That we don't plop treated or wet wood into the wood supply of our Jackie outdoor stove is beyond dispute. But which wood burns best? How big should the pieces be? And where do I find my wood? Here are all the answers!
Firing with wood requires some preparation, as this material does not 'grow on trees ready-made'. Where you get this wood affects your emissions. A list of responsible suppliers is being built on jackie.eco but this does not currently cover all locations. So what are the options:
You get wood from the nearest DIY store:
This wood was often delivered by fairly large companies in plastic nets or bags. Pity about that packaging. The forests where these big companies mine are Eastern European or Russian and may bear the FSC or PEFC label, but the transport is a downside. And you might question whether forest management there is really that ethical
Local firewood merchant:
A good option in many cases. Wood comes from local forests. Non-native tree species or trees felled to give a chance for other trees to grow. Feel free to ask for FSC- or PEFC-labelled wood! The packaging itself is made of wood, for larger quantities. Ideal therefore.
Local felling or pruning company
Jackie has the advantage that prunings are more than enough to start a bright fire. There is little demand for this these days, and most prunings end up being shredded. Let's change that.
Oak, beech, hornbeam, ash, willow, poplar, spruce, birch. Each with its slight advantages or disadvantages, but always enjoyed by Jackie. Avoid pine.
Per firing, you consume 5kg for a few hours to double for a whole evening. This is half to a full bag as available from many suppliers.
It may be more convenient to stockpile a larger quantity at once and store it in the garden: a real cubic metre (stacked, sawn and split wood): 1.0 m3 (about 700 kg), a dump cubic metre (split wood deposited in 1-m3 bins): 0.6 m3 (about 400 kg) or a 'stere' (stacked one-metre pieces of un-split wood): 1.2 m3 (about 900 kg).
By definition, wood that burns easily, partly because it is quite thin. This is often spruce. Also available from the above suppliers. Store in a dry place.
Dry, but not too dry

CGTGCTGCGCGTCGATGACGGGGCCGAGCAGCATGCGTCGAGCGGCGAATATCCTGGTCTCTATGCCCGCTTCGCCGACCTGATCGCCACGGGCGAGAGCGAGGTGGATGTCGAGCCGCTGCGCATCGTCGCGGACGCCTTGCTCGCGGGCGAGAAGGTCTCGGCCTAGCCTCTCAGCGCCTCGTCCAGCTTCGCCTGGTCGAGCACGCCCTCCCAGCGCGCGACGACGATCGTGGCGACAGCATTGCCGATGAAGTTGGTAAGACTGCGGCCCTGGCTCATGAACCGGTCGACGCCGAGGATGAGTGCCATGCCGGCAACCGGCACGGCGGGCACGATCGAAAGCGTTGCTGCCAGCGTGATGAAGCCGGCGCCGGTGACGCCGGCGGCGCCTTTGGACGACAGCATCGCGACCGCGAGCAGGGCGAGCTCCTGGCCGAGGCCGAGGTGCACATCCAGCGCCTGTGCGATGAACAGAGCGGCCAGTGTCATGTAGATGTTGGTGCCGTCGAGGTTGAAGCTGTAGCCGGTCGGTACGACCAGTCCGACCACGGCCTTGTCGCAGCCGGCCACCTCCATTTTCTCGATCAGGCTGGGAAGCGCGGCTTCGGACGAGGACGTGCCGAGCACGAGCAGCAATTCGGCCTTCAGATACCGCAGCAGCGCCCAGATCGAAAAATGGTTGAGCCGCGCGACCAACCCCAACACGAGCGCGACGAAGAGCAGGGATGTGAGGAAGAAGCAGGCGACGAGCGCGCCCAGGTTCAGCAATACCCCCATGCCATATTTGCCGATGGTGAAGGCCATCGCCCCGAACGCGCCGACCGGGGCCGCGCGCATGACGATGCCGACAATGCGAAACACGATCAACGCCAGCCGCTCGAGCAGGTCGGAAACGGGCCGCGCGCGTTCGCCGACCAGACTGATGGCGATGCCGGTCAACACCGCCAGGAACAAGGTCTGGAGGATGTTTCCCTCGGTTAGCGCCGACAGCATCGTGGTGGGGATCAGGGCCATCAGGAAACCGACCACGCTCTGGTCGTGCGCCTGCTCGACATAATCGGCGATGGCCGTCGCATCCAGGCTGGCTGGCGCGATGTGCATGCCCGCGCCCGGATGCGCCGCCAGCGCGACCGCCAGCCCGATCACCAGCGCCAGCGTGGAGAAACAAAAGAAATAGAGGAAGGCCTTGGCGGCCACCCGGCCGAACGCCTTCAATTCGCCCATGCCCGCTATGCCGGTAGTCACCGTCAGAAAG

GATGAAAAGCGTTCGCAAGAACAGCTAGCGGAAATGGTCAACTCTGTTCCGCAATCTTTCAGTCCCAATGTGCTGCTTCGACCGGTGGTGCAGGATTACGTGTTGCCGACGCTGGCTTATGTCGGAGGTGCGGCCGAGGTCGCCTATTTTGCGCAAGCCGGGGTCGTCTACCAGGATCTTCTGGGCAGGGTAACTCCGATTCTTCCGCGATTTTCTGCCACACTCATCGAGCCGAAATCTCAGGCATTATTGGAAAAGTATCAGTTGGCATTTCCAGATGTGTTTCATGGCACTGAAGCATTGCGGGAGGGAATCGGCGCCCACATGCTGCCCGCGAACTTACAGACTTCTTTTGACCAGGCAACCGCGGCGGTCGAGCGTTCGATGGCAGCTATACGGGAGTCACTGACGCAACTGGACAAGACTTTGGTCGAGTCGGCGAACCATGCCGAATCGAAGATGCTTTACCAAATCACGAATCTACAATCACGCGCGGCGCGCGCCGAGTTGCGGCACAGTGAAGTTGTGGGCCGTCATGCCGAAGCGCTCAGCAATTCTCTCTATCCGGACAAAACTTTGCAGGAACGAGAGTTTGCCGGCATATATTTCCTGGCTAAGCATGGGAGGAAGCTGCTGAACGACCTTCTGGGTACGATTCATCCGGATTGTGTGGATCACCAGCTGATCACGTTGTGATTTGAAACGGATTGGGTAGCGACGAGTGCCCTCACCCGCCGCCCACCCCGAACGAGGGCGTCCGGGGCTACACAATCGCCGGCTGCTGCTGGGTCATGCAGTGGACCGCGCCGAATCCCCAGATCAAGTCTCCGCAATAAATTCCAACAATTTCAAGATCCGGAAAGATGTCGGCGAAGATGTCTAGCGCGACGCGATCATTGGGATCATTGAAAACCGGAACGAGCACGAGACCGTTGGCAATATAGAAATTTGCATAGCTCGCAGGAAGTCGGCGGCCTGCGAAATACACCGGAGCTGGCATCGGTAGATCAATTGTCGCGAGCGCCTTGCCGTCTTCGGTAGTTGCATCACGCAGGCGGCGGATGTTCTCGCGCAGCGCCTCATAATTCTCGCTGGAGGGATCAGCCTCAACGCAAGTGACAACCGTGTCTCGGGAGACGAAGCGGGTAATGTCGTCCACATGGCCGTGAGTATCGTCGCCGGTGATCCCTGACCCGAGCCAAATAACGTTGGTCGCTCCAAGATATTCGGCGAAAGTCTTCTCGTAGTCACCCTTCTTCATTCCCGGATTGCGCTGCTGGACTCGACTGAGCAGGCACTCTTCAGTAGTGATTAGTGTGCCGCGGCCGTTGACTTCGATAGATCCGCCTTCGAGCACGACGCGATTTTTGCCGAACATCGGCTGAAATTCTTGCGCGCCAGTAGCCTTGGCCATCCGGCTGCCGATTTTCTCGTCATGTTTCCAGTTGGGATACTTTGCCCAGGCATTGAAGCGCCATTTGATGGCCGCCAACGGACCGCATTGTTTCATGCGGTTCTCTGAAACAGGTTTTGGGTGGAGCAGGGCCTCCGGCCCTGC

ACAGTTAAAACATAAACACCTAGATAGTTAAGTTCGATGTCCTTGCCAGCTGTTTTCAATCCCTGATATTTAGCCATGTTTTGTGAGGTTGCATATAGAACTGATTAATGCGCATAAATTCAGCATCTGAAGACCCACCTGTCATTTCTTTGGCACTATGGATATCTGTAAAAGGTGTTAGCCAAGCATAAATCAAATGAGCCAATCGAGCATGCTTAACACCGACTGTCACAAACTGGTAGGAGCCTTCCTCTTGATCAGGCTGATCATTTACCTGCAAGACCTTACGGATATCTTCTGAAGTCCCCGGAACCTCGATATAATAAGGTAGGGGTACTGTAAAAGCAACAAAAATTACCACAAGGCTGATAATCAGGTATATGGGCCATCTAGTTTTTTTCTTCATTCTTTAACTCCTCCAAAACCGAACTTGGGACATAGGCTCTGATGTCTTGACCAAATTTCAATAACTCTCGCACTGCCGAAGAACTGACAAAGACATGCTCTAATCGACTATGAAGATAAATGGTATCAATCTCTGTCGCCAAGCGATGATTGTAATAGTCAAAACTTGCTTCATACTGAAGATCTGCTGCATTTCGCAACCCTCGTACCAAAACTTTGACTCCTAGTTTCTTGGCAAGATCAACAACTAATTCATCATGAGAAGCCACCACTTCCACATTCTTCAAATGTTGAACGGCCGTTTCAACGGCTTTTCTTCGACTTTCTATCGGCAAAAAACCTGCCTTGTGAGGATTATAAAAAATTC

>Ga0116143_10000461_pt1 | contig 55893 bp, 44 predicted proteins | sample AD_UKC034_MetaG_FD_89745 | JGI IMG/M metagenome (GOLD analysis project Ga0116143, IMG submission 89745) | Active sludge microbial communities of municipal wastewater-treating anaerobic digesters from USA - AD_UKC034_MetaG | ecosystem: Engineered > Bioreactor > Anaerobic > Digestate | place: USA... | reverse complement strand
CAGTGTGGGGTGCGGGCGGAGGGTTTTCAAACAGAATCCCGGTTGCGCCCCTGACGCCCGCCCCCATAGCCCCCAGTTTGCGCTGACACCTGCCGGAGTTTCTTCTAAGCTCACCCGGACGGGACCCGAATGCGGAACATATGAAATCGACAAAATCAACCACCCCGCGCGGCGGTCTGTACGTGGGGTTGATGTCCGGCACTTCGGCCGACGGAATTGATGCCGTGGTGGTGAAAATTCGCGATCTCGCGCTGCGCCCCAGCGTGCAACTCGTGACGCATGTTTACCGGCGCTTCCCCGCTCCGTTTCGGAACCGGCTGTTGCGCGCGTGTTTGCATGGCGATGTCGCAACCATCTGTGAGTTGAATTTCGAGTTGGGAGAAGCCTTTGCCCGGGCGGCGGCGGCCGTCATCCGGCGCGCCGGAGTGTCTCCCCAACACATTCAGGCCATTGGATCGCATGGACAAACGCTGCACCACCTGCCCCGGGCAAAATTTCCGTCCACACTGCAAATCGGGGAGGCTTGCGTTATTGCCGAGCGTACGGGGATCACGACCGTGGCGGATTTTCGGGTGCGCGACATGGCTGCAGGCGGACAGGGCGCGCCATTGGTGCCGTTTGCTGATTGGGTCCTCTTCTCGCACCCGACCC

Each type of wood is best dried for two years before it can be used. The moisture percentage should be between 12 and 18% for clean burning. So check with your supplier, because you can usually get both dried and un-dried wood.
How do you recognise dry wood? After splitting, measure with a moisture meter in the core of the wood. So this should be between 12 and 18 per cent. Haven't you measured? Wet wood will produce smoke and thus fine dust once you use it in your Jackie outdoor stove.
Can wood be too dry? Yes! Wood with a moisture percentage below 10% can cause too much burning, burning too much material at once and not enough oxygen being supplied. A minimal moisture level keeps the fire under control. Here you can read more about wood that is too dry.
Once you have the wood, you also need to be able to store it dry: this is best done outside in piles with a cover plate on top and easily accessible from sun and wind. Be careful if you store wood in an unheated garage, garden shed, or barn: the wood will become more damp again. Indoors, your wood can become too dry again.
Preparing wood for Jackie
Jackie prefers wood of about 3 by 3 cm. That means: split it! Standard logs are best split into 4 or 6 pieces. This activity is definitely part of the outdoor life you aspire to with an outdoor stove like Jackie. But if you live in the city, it is best to do this during the day, to avoid noise pollution for the neighbours while sitting around the fire.
The length of the pieces of wood is less of an issue, as the wood supply must always remain open anyway. However, it is more difficult to split 50cm pieces than 30cm pieces.